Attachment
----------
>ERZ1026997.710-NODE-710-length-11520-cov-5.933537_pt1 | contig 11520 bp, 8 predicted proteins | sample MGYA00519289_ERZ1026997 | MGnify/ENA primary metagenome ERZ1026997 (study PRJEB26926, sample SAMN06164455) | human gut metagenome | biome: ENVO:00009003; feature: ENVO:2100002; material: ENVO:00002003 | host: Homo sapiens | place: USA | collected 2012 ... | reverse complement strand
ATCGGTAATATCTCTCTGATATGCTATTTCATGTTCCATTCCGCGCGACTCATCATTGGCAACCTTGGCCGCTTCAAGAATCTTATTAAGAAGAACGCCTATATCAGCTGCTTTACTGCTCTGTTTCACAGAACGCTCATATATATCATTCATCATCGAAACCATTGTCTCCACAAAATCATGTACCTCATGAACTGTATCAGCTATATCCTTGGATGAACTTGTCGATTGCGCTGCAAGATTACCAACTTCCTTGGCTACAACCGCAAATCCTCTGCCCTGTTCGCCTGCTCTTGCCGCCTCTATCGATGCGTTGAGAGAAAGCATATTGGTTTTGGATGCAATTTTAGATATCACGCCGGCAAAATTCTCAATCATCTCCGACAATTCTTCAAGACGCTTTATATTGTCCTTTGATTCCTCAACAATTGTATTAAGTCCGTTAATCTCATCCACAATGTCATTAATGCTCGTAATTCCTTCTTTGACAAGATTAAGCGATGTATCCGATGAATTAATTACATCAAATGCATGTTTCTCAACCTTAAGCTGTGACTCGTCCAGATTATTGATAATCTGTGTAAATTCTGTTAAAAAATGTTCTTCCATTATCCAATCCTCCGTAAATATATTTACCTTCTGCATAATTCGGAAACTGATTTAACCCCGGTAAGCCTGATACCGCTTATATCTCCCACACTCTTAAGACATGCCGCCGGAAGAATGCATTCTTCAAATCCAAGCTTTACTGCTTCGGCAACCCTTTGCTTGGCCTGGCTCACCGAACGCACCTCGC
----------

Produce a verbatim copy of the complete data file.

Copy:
>ERZ1026997.710-NODE-710-length-11520-cov-5.933537_pt1 | contig 11520 bp, 8 predicted proteins | sample MGYA00519289_ERZ1026997 | MGnify/ENA primary metagenome ERZ1026997 (study PRJEB26926, sample SAMN06164455) | human gut metagenome | biome: ENVO:00009003; feature: ENVO:2100002; material: ENVO:00002003 | host: Homo sapiens | place: USA | collected 2012 ... | reverse complement strand
ATCGGTAATATCTCTCTGATATGCTATTTCATGTTCCATTCCGCGCGACTCATCATTGGCAACCTTGGCCGCTTCAAGAATCTTATTAAGAAGAACGCCTATATCAGCTGCTTTACTGCTCTGTTTCACAGAACGCTCATATATATCATTCATCATCGAAACCATTGTCTCCACAAAATCATGTACCTCATGAACTGTATCAGCTATATCCTTGGATGAACTTGTCGATTGCGCTGCAAGATTACCAACTTCCTTGGCTACAACCGCAAATCCTCTGCCCTGTTCGCCTGCTCTTGCCGCCTCTATCGATGCGTTGAGAGAAAGCATATTGGTTTTGGATGCAATTTTAGATATCACGCCGGCAAAATTCTCAATCATCTCCGACAATTCTTCAAGACGCTTTATATTGTCCTTTGATTCCTCAACAATTGTATTAAGTCCGTTAATCTCATCCACAATGTCATTAATGCTCGTAATTCCTTCTTTGACAAGATTAAGCGATGTATCCGATGAATTAATTACATCAAATGCATGTTTCTCAACCTTAAGCTGTGACTCGTCCAGATTATTGATAATCTGTGTAAATTCTGTTAAAAAATGTTCTTCCATTATCCAATCCTCCGTAAATATATTTACCTTCTGCATAATTCGGAAACTGATTTAACCCCGGTAAGCCTGATACCGCTTATATCTCCCACACTCTTAAGACATGCCGCCGGAAGAATGCATTCTTCAAATCCAAGCTTTACTGCTTCGGCAACCCTTTGCTTGGCCTGGCTCACCGAACGCACCTCGC